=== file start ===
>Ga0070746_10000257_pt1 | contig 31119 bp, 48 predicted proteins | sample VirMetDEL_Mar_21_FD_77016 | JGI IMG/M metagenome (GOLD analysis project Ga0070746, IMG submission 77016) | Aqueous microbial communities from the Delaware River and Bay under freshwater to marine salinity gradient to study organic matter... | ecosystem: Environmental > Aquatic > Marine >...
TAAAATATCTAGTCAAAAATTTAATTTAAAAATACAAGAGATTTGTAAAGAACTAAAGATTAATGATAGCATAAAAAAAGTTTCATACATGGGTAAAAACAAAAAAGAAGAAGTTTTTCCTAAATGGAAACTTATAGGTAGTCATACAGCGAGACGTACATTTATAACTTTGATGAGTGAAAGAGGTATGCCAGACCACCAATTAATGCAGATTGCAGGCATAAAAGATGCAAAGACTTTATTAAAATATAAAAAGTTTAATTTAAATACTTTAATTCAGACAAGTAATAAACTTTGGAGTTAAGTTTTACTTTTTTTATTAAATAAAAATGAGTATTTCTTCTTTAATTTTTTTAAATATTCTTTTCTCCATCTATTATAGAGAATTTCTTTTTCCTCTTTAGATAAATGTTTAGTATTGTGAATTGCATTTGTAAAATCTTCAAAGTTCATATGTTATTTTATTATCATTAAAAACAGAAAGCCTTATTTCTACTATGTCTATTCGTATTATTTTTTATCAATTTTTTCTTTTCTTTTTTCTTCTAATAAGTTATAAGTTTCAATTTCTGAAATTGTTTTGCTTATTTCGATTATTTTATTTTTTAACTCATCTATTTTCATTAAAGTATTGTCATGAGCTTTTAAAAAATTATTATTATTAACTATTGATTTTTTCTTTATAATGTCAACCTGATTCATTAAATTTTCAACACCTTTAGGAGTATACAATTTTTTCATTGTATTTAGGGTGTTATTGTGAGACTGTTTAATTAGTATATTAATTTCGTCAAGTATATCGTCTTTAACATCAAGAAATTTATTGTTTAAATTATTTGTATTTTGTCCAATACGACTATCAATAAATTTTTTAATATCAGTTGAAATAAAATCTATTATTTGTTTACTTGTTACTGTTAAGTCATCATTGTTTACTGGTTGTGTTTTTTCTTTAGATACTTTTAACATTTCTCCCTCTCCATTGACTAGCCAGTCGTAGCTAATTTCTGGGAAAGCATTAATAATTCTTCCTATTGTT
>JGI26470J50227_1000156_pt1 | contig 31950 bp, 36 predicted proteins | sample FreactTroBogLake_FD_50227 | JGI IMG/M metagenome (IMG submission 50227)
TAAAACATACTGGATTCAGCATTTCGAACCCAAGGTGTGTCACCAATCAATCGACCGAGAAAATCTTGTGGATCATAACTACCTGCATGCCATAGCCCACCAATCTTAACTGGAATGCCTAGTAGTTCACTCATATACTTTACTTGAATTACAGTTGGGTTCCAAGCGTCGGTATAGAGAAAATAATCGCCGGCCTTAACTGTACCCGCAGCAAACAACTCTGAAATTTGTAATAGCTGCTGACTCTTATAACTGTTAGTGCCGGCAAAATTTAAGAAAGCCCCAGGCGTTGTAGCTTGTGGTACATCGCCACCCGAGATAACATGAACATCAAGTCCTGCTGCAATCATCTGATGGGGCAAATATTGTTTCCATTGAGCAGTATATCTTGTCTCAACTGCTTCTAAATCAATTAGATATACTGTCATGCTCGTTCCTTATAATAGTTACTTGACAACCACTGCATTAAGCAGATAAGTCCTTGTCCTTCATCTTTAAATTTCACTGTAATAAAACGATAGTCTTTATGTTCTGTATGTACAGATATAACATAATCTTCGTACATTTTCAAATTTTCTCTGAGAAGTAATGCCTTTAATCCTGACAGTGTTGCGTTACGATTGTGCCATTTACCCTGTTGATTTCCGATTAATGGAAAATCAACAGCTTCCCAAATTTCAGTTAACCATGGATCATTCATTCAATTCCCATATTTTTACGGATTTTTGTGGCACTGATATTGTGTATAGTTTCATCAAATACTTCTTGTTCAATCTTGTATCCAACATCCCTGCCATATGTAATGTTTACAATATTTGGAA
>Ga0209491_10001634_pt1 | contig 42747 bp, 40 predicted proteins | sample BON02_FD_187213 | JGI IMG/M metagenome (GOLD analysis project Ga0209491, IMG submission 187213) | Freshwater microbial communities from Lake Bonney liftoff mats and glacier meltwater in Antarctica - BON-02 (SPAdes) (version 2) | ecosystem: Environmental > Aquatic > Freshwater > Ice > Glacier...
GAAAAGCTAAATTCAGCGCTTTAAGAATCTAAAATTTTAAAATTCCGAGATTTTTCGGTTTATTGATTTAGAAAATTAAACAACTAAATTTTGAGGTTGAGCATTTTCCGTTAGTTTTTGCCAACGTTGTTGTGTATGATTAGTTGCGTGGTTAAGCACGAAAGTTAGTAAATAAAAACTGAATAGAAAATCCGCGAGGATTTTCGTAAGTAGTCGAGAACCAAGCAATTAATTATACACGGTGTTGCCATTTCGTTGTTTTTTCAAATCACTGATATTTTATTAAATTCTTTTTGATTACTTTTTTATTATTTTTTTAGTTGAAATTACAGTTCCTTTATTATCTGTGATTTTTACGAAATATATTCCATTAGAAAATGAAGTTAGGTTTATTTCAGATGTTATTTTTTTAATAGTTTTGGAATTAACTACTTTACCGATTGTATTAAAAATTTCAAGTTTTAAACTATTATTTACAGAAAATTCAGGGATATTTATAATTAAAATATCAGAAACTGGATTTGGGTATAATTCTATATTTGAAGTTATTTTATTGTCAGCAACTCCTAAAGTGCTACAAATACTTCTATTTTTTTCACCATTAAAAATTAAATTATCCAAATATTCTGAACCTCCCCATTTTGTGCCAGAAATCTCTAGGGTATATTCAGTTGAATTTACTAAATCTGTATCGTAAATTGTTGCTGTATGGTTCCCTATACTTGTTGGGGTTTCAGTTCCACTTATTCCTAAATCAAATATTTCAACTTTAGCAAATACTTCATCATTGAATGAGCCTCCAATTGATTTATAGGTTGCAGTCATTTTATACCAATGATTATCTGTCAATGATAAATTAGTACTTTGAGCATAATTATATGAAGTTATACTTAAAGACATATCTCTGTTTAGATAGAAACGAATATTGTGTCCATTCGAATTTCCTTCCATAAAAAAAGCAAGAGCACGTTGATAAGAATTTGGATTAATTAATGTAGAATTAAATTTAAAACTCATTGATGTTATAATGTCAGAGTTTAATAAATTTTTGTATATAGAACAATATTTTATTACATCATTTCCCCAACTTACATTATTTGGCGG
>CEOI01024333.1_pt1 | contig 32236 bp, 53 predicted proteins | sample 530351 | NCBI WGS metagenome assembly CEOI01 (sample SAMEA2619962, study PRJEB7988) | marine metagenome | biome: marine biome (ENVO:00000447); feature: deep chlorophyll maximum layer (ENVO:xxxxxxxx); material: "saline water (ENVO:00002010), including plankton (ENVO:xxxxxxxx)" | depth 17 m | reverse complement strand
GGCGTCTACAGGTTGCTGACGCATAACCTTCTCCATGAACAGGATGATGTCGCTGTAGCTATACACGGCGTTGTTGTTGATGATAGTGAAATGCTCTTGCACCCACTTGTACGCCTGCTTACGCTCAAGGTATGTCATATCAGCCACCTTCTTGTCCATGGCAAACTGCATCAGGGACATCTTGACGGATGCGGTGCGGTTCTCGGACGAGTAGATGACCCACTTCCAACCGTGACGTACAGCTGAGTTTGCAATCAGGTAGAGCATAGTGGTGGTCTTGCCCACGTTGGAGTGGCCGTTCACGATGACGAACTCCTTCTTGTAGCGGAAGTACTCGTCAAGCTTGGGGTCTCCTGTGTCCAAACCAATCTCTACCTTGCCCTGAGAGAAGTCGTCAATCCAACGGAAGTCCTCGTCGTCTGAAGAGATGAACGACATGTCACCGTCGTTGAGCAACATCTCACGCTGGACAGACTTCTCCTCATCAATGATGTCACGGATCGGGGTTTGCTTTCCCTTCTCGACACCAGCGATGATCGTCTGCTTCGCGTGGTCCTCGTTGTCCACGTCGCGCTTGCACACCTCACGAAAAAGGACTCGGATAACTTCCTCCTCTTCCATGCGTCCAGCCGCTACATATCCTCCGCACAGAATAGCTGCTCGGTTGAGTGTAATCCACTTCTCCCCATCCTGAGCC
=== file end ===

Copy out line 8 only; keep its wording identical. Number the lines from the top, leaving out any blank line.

GGCGTCTACAGGTTGCTGACGCATAACCTTCTCCATGAACAGGATGATGTCGCTGTAGCTATACACGGCGTTGTTGTTGATGATAGTGAAATGCTCTTGCACCCACTTGTACGCCTGCTTACGCTCAAGGTATGTCATATCAGCCACCTTCTTGTCCATGGCAAACTGCATCAGGGACATCTTGACGGATGCGGTGCGGTTCTCGGACGAGTAGATGACCCACTTCCAACCGTGACGTACAGCTGAGTTTGCAATCAGGTAGAGCATAGTGGTGGTCTTGCCCACGTTGGAGTGGCCGTTCACGATGACGAACTCCTTCTTGTAGCGGAAGTACTCGTCAAGCTTGGGGTCTCCTGTGTCCAAACCAATCTCTACCTTGCCCTGAGAGAAGTCGTCAATCCAACGGAAGTCCTCGTCGTCTGAAGAGATGAACGACATGTCACCGTCGTTGAGCAACATCTCACGCTGGACAGACTTCTCCTCATCAATGATGTCACGGATCGGGGTTTGCTTTCCCTTCTCGACACCAGCGATGATCGTCTGCTTCGCGTGGTCCTCGTTGTCCACGTCGCGCTTGCACACCTCACGAAAAAGGACTCGGATAACTTCCTCCTCTTCCATGCGTCCAGCCGCTACATATCCTCCGCACAGAATAGCTGCTCGGTTGAGTGTAATCCACTTCTCCCCATCCTGAGCC